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Menendez Calls for 2010 Immigration Reform in Lame Duck Session

Sen. Menendez urged advocates and the media to focus on the merits of the bill, rather than the timing.

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Similarly, the inclusion of triggers relating to operational control of the border—no matter how achievable—is disturbing. While the program to give people LPI status will be able to go forward unimpeded, the decision to link border security to legalization is a significant reminder that Sens. Menendez and Leahy aren’t exactly going it alone. The political baggage of our enforcement driven culture has become a seemingly unavoidable part of immigration reform.

People will find far more to critique and argue about before too long—that’s the nature of a massive bill like CIR 2010. But that’s also the beauty of it. Theories, proposals, and principles advance the debate only so far. An actual piece of legislation, real text that people can debate and analyze, gives advocates something to rally around and policy folks something to build on. In going it alone, Sens. Menendez and Leahy aren’t truly alone, of course. CIR 2010 is a snapshot of where the Senate is today—a calculation about what makes sense to the sponsors but also about what is most likely to bring more people to the bill. Sometimes you just have to take the plunge, knowing and believing that others will follow.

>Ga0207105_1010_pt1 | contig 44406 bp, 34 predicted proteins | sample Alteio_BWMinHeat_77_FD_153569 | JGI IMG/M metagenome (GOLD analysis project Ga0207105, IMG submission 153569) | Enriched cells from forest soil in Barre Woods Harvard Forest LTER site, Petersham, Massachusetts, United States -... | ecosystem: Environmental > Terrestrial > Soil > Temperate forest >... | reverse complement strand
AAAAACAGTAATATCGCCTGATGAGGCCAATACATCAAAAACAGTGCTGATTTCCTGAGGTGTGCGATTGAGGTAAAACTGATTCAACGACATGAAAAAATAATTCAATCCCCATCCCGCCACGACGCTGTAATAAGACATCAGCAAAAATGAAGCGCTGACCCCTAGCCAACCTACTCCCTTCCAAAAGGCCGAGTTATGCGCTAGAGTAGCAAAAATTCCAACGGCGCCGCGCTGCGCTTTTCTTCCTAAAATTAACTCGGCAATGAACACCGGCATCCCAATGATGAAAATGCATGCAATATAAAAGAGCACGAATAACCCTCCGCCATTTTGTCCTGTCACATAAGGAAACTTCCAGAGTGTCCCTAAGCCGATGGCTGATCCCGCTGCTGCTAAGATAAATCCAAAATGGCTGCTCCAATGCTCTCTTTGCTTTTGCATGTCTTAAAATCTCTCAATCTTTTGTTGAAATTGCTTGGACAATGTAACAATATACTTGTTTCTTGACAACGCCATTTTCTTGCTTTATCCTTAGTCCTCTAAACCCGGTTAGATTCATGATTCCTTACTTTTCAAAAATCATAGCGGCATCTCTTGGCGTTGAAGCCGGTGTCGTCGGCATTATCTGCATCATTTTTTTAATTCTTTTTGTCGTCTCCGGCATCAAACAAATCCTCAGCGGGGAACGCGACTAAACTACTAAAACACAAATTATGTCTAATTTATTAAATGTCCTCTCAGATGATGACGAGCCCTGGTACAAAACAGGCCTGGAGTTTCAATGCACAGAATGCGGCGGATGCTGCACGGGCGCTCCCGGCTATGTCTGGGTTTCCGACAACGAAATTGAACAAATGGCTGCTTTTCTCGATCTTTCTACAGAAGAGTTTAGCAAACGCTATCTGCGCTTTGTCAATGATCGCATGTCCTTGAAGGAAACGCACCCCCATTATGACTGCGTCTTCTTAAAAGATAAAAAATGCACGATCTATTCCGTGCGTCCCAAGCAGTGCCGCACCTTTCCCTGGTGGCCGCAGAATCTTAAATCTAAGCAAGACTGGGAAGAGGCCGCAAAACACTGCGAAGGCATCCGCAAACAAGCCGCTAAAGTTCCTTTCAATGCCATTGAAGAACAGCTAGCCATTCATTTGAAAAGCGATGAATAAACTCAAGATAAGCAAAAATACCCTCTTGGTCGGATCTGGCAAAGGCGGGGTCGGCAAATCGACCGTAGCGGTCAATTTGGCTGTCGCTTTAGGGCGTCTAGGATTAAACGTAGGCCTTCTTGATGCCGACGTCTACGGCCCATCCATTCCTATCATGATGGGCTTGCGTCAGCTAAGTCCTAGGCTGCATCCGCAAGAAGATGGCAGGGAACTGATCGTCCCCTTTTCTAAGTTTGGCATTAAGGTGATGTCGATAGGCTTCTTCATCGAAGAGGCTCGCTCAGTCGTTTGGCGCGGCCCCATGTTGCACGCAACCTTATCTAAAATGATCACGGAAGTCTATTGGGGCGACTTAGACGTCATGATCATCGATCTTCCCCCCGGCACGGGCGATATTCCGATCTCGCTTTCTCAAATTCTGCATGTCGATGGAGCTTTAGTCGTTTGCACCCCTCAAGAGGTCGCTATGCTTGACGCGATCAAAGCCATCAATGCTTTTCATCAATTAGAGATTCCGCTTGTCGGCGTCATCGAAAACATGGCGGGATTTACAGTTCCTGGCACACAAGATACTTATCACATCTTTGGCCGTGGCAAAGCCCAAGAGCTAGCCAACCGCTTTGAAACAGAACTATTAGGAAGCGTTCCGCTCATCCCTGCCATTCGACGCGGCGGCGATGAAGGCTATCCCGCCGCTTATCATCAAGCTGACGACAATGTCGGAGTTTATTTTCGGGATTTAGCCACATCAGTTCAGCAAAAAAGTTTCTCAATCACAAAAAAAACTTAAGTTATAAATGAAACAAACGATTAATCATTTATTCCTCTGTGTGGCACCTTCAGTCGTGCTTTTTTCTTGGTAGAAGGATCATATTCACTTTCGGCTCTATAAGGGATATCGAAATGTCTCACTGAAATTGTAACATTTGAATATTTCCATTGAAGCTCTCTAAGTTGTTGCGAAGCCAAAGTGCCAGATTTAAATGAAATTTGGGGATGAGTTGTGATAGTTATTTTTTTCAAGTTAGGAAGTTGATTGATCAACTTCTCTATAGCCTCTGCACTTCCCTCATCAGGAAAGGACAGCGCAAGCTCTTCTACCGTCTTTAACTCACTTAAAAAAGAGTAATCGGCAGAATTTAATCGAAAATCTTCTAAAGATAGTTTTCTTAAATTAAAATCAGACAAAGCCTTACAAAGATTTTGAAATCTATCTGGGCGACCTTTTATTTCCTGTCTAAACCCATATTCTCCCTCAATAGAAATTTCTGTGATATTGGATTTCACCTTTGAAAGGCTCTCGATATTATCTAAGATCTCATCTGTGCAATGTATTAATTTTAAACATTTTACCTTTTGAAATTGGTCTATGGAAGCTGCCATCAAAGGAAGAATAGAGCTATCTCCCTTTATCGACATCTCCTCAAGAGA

Mary Giovagnoli is the Director of the Immigration Policy Center.

 
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